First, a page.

Associated Particle Imaging for Soil Carbon
Plants capture atmospheric carbon dioxide (CO2) using photosynthesis, and transfer the carbon to the soil through their roots. Soil organic matter, which is primarily composed of carbon, is a key determinant of soil’s overall quality. Even though crop productivity has increased significantly over the past century, soil quality and levels of topsoil have declined during this period. Low levels of soil organic matter affect a plant’s productivity, leading to increased fertilizer and water use. Automated tools and methods to accelerate the process of measuring root and soil characteristics and soil properties, as well as the creation of advanced algorithms for analyzing data can accelerate the development of field crops with deeper and more extensive root systems. Crops with these root systems could increase the amount of carbon stored in soils, leading to improved soil structure, fertilizer use efficiency, water productivity, and crop yield, as well as reduced topsoil erosion. If deployed at scale, these improved crops could passively sequester significant quantities of CO2 from the atmosphere that otherwise cannot be economically captured.
Project Innovation + Advantages:
Lawrence Berkeley National Laboratory (LBNL) will develop a field-deployable instrument that can measure the distribution of carbon in soil using neutron scattering techniques. The system will use the Associated Particle Imaging (API) technique to determine the three-dimensional carbon distribution with a spatial resolution on the order of several centimeters. A compact, portable neutron generator emits neutrons that excite carbon and other nuclei. The excited carbon isotopes emit gamma rays that can be detected above the ground with spectroscopic detectors and used as a proxy to estimate the amount of carbon in the soil. Neutron exposure at the applied rates from the instrument will not damage plants or affect their growth rates, and protocols for safe operation of the system will be developed in consultation with radiation health personnel. The advantage of API is that it can spatially map the carbon distribution in soil more accurately than other imaging methods that heavily favor the top layers of soil. The spatial resolution of API will allow the measurement of changes in carbon fraction related to depth and changes associated with plant root architecture and soil porosity. Since repeated measurements are possible over the growing season, the API system will provide a bridge to understanding soil carbon sequestration. If successful, API data will enable the optimization of soil management practices as well as the opportunity to optimize plants for specific traits, such as larger root mass, and deeper roots.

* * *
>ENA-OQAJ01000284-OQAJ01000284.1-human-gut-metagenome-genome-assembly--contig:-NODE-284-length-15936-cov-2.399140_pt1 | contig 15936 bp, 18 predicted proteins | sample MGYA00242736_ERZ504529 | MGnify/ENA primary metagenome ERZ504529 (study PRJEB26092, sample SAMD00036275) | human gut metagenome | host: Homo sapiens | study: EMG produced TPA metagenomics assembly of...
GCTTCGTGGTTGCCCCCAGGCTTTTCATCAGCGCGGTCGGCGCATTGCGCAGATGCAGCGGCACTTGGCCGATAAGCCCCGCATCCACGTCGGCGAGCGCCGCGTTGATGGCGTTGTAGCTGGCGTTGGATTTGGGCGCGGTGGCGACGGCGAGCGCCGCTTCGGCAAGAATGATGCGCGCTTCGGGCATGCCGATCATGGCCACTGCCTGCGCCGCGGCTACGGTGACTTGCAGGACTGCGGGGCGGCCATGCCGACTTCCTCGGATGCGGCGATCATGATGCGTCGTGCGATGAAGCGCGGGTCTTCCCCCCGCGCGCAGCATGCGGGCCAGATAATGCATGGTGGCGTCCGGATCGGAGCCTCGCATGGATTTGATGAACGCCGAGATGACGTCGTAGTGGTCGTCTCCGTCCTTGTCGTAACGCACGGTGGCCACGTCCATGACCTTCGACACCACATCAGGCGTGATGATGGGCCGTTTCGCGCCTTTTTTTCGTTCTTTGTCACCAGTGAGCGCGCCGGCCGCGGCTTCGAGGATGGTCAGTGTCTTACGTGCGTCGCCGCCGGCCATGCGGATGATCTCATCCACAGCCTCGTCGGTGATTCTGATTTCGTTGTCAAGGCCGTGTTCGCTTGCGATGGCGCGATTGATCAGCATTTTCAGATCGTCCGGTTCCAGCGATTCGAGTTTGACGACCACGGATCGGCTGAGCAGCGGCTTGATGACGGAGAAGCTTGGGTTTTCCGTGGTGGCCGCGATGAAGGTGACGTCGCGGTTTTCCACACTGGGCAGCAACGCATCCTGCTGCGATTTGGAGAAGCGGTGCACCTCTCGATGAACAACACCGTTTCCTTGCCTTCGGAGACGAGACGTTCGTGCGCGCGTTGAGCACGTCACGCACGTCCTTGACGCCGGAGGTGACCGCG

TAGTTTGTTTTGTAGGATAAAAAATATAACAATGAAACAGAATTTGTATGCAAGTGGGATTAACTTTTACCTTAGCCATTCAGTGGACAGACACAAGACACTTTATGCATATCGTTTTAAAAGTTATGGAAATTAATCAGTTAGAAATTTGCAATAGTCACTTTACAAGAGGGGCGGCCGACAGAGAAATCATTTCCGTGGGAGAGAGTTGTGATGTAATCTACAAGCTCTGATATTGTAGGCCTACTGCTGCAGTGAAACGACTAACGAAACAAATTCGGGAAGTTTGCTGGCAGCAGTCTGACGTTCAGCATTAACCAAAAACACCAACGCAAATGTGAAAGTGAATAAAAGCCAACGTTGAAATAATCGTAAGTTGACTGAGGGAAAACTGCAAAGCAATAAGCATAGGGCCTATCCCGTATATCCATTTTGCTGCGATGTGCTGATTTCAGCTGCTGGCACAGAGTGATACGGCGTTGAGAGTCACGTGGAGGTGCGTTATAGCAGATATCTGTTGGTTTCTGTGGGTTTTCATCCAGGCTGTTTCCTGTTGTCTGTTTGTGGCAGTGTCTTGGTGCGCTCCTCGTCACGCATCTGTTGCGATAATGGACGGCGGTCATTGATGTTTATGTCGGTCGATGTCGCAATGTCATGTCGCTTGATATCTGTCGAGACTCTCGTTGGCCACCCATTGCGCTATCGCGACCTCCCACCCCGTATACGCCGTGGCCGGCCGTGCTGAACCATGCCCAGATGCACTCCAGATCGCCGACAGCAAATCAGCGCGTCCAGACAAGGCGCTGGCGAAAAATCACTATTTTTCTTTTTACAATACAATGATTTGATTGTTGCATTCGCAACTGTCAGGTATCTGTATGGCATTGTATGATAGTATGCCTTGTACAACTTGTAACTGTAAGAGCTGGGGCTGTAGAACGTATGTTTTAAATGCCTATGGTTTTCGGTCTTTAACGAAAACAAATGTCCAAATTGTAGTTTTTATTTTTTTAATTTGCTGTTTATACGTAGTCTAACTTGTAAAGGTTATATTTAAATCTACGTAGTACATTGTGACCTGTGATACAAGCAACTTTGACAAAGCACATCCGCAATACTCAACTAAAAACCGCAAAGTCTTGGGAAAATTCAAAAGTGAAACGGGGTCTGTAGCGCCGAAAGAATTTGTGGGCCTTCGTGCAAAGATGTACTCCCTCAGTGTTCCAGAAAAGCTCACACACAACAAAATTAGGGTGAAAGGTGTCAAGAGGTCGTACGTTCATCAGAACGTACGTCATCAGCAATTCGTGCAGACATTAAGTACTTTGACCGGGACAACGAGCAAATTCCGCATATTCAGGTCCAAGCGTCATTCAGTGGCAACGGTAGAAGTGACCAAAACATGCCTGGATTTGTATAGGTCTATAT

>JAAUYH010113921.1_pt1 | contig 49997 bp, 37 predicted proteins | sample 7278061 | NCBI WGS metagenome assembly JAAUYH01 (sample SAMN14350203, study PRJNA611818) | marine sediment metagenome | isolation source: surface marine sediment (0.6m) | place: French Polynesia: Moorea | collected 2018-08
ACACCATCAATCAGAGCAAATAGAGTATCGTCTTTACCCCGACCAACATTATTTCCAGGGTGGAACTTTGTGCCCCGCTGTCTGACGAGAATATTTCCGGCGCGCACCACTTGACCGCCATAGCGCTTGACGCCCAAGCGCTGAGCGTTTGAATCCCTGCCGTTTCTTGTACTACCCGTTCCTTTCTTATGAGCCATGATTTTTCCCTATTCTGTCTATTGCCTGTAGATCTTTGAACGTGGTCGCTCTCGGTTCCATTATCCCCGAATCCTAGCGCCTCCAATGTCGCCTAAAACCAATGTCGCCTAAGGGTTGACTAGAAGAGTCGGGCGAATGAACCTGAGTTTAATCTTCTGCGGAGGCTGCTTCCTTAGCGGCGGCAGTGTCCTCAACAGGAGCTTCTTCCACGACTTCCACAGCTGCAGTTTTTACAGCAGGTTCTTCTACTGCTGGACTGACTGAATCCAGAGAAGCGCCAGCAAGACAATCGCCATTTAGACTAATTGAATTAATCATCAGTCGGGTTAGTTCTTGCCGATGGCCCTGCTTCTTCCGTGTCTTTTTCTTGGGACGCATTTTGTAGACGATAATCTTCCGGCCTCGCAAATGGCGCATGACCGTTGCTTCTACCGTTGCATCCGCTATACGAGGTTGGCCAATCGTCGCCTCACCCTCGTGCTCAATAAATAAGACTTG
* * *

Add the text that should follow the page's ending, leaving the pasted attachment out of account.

If successful, developments made under the ROOTS program will produce crops that will greatly increase carbon uptake in soil, helping to remove CO2 from the atmosphere, decrease nitrous oxide (N2O) emissions, and improve agricultural productivity.
America’s soils are a strategic asset critical to national food and energy security. Improving the quality of soil in America’s cropland will enable increased and more efficient production of feedstocks for food, feed, and fuel.
Increased organic matter in soil will help reduce fertilizer use, increase water productivity, reduce emissions of nitrous oxide, and passively sequester carbon dioxide from the atmosphere.
Healthy soil is foundational to the American economy and global trade. Increasing crop productivity will make American farmers more competitive and contribute to U.S. leadership in an emerging bio-economy.